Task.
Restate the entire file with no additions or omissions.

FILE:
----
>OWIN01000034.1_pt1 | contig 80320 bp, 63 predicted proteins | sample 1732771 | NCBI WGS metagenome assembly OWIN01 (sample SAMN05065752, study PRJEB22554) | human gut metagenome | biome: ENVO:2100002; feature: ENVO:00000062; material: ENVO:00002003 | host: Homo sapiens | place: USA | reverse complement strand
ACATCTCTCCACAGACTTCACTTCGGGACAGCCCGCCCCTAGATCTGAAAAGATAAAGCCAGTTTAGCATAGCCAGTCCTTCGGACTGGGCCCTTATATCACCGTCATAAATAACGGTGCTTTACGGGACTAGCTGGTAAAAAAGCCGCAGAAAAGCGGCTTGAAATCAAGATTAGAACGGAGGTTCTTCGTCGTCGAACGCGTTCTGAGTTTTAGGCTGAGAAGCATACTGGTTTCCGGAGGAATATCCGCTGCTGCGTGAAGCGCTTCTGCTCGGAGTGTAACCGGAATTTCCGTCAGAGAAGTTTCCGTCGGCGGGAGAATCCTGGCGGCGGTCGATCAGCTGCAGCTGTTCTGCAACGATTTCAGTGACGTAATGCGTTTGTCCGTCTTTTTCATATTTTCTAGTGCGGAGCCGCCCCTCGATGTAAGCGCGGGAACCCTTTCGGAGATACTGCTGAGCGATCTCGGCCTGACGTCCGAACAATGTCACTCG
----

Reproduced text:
>OWIN01000034.1_pt1 | contig 80320 bp, 63 predicted proteins | sample 1732771 | NCBI WGS metagenome assembly OWIN01 (sample SAMN05065752, study PRJEB22554) | human gut metagenome | biome: ENVO:2100002; feature: ENVO:00000062; material: ENVO:00002003 | host: Homo sapiens | place: USA | reverse complement strand
ACATCTCTCCACAGACTTCACTTCGGGACAGCCCGCCCCTAGATCTGAAAAGATAAAGCCAGTTTAGCATAGCCAGTCCTTCGGACTGGGCCCTTATATCACCGTCATAAATAACGGTGCTTTACGGGACTAGCTGGTAAAAAAGCCGCAGAAAAGCGGCTTGAAATCAAGATTAGAACGGAGGTTCTTCGTCGTCGAACGCGTTCTGAGTTTTAGGCTGAGAAGCATACTGGTTTCCGGAGGAATATCCGCTGCTGCGTGAAGCGCTTCTGCTCGGAGTGTAACCGGAATTTCCGTCAGAGAAGTTTCCGTCGGCGGGAGAATCCTGGCGGCGGTCGATCAGCTGCAGCTGTTCTGCAACGATTTCAGTGACGTAATGCGTTTGTCCGTCTTTTTCATATTTTCTAGTGCGGAGCCGCCCCTCGATGTAAGCGCGGGAACCCTTTCGGAGATACTGCTGAGCGATCTCGGCCTGACGTCCGAACAATGTCACTCG